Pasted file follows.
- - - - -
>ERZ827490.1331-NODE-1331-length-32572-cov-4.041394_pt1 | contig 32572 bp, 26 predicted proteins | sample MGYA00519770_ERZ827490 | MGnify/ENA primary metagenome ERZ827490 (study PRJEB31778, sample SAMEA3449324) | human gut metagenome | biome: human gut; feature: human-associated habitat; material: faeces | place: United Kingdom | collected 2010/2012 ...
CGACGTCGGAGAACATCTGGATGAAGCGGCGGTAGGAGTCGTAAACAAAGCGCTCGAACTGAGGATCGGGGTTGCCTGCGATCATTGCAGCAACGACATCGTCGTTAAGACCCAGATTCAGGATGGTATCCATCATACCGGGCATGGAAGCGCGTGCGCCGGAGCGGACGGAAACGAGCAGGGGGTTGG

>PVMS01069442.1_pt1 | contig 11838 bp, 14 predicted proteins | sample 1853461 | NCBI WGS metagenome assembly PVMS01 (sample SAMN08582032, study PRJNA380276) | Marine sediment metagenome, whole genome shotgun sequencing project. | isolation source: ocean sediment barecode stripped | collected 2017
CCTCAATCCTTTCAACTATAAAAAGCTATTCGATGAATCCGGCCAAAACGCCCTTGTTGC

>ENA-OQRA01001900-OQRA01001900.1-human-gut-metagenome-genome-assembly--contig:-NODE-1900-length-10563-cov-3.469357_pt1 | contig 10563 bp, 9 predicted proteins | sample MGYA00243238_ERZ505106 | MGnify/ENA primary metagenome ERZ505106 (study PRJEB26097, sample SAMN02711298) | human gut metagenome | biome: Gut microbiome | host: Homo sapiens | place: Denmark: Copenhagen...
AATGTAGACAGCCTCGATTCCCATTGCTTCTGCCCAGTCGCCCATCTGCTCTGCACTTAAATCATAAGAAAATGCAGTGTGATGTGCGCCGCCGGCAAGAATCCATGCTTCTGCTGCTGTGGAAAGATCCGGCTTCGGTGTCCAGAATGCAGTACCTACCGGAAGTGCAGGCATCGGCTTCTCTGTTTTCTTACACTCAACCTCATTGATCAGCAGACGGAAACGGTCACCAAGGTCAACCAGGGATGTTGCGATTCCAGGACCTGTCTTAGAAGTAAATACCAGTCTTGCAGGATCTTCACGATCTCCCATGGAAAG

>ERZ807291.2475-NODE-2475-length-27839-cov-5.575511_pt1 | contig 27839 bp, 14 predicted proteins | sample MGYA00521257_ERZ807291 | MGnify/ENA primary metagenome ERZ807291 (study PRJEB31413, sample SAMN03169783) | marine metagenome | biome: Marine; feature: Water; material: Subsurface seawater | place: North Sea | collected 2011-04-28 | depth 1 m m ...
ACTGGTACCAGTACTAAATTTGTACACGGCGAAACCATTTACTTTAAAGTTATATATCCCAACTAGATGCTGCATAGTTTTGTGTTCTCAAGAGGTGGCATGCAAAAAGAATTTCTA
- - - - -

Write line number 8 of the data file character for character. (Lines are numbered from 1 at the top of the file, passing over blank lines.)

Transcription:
ACTGGTACCAGTACTAAATTTGTACACGGCGAAACCATTTACTTTAAAGTTATATATCCCAACTAGATGCTGCATAGTTTTGTGTTCTCAAGAGGTGGCATGCAAAAAGAATTTCTA